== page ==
Rob Price
Gutbrain Records
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2015 April 13 • Monday

Having just slogged through our federal and state income tax returns, I was in need of relaxing. Fortunately I have this double CD Yasujiro Ozu Music Anthology. Let's make it the 366th Soundtrack of the Week.

Ozu was famous for caring even less about music than Hitchcock did, telling the composers just to make it the same as it was for the previous movie.

It's true that Ozu mostly stuck to one theme, one story, one movie, one style. But this consistency shouldn't be written off as a shortcoming or a limitation. Ozu belongs to a small group of artists which would also include Giorgio Morandi and Thelonious Monk.

The music is gentle and lilting for the most part. There are similarities throughout the different scores, even with among different composers. Listening to it on its own like this, though, the movies themselves assert their presence, demonstrating that the music is in fact a very important part of Ozu's film world.

Most of the earlier films represented here are scored by Senji Ito. Later on Takanobu Saito becomes the musical voice of Ozu's work. A few films were scored by others.

You'd often see great musicians playing on the show, Gerry Mulligan, Shelly Manne and so on. Many of them are on this soundtrack album also.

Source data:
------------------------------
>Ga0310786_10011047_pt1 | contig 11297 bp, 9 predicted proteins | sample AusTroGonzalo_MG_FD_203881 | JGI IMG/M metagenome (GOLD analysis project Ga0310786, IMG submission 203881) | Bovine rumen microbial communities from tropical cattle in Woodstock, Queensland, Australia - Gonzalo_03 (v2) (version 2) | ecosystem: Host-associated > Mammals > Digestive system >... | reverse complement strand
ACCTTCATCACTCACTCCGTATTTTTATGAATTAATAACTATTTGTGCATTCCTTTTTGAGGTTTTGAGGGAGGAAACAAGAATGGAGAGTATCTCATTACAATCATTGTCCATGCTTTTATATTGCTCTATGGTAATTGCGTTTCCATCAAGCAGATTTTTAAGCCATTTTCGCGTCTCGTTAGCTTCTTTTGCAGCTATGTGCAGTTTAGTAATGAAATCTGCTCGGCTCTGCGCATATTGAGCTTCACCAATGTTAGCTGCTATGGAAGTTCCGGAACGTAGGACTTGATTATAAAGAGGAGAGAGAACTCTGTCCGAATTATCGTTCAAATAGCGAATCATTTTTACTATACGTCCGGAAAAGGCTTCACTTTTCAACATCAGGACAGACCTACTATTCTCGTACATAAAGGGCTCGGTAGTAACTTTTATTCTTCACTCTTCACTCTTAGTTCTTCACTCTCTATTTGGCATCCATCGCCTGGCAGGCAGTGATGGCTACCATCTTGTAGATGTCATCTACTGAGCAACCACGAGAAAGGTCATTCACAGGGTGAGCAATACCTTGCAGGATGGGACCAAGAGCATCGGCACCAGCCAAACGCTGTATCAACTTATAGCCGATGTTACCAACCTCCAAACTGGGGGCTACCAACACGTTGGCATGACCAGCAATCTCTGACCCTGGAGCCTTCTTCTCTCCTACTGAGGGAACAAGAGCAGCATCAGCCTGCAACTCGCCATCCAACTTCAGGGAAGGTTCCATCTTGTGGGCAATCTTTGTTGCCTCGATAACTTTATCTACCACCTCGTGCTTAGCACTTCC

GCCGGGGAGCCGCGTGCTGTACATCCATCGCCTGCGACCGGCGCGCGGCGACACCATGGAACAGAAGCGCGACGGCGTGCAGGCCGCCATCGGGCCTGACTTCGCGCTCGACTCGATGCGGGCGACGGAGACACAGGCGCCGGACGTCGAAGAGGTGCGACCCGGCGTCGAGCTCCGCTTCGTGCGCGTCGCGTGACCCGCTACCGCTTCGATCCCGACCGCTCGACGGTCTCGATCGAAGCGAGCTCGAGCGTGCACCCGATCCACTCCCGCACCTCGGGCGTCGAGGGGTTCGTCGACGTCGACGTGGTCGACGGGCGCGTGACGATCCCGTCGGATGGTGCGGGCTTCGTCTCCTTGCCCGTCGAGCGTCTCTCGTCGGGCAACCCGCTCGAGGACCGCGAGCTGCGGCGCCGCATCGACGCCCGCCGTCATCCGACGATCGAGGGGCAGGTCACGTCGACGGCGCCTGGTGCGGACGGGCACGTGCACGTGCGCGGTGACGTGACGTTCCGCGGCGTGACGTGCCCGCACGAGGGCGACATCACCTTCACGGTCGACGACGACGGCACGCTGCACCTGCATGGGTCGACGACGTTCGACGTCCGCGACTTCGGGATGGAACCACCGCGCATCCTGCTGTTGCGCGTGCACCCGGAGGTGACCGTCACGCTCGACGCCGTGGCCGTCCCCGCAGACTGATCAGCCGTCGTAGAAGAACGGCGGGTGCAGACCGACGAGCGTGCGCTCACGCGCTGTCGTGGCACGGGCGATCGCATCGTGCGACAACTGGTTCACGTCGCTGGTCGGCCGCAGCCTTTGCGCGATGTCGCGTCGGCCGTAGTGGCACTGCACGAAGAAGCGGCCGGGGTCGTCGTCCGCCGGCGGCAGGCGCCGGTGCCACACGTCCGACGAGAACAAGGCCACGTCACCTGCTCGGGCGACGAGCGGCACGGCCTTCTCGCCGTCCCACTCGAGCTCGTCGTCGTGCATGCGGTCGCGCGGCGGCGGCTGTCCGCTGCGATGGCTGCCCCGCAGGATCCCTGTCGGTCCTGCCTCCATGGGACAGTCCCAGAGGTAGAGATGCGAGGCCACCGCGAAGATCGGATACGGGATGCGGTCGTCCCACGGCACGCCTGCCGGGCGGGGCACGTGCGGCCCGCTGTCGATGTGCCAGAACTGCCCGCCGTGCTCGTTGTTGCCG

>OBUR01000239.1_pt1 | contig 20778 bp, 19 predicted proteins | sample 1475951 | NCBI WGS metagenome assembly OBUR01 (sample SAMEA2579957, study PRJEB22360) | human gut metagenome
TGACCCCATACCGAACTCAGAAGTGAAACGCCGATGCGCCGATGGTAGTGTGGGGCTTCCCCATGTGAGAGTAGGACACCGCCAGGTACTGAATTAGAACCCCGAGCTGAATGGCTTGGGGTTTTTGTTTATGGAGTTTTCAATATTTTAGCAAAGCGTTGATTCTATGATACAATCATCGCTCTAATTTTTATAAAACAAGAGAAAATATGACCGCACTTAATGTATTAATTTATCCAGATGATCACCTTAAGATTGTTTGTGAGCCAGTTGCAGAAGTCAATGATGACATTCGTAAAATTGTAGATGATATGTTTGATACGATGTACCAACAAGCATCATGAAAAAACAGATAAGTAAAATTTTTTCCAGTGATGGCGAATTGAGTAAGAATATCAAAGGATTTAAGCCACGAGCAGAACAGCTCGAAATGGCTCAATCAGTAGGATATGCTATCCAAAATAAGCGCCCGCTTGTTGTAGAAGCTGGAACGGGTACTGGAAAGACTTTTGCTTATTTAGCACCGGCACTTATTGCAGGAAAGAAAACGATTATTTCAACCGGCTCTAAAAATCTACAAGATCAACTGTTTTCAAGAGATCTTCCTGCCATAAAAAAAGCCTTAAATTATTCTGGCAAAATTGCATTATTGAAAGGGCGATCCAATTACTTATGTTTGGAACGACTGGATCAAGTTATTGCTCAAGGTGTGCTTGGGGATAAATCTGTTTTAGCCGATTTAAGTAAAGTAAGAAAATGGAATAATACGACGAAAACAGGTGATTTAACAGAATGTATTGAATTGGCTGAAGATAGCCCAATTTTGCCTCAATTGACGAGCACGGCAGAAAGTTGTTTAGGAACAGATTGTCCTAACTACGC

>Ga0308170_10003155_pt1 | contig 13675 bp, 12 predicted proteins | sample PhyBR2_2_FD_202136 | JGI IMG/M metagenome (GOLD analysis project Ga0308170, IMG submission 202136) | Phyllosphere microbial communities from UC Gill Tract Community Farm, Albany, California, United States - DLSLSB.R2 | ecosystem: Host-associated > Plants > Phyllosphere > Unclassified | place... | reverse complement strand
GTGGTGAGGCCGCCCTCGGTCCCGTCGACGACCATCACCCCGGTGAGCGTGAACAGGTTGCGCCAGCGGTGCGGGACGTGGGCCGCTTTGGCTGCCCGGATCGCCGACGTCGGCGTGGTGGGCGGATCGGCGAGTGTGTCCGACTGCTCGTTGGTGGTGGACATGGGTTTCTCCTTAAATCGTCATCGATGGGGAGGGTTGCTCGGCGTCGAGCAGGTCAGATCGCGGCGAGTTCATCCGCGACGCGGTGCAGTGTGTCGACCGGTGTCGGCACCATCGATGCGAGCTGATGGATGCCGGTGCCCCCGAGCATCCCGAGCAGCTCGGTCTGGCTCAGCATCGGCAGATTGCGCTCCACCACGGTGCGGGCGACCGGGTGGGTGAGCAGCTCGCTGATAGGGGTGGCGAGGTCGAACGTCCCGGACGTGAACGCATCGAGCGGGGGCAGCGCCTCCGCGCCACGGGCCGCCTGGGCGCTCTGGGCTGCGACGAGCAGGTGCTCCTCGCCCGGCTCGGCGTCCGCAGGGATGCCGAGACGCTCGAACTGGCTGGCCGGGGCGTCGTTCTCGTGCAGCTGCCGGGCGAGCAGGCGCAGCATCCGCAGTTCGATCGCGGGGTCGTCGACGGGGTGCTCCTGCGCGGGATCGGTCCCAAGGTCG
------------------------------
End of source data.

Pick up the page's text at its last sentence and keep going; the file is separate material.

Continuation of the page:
"Staccato's Theme" uses the same rhythmic foundation as Bernstein's The Man with the Golden Arm. Everybody else copied it, so why shouldn't Elmer borrow from himself?

"Thinking of Baby" is a sultry and swinging blues number, followed by the West Coast jazz of "Poi and Juice". (For a long time I had this tune stuck in my head and thought it was from Henry Mancini's Peter Gunn soundtrack. The two shows had a lot in common.)

One of my favorite tunes is the slow, sad "Night Mood". This is followed by the agressively tense and menacing "Deadly Game", the tune on the record that, with the similar "Greenwich Village Rumble", sounds most like the score from something.

More West Coast-type jazz is found in "The Jazz at Waldo's". This is a decent composition, well played by great musicians, but it's the most generic and least interesting cut on the record.

"Like Having Fun" sounds like it's title, a gently bubbling jazz confection. The easy-going mood continues with the next track, "One Before Closing", which is similar to "Poi and Juice".

The melancholy feel of "Night Mood" suffuses "Walk a Lonely Street" before the record closes on a sprightly, cheerful, up-tempo note with "MacDougal Street Special", another West Coast jazz special.

Great music for a great show. Happy birthday, Elmer Bernstein!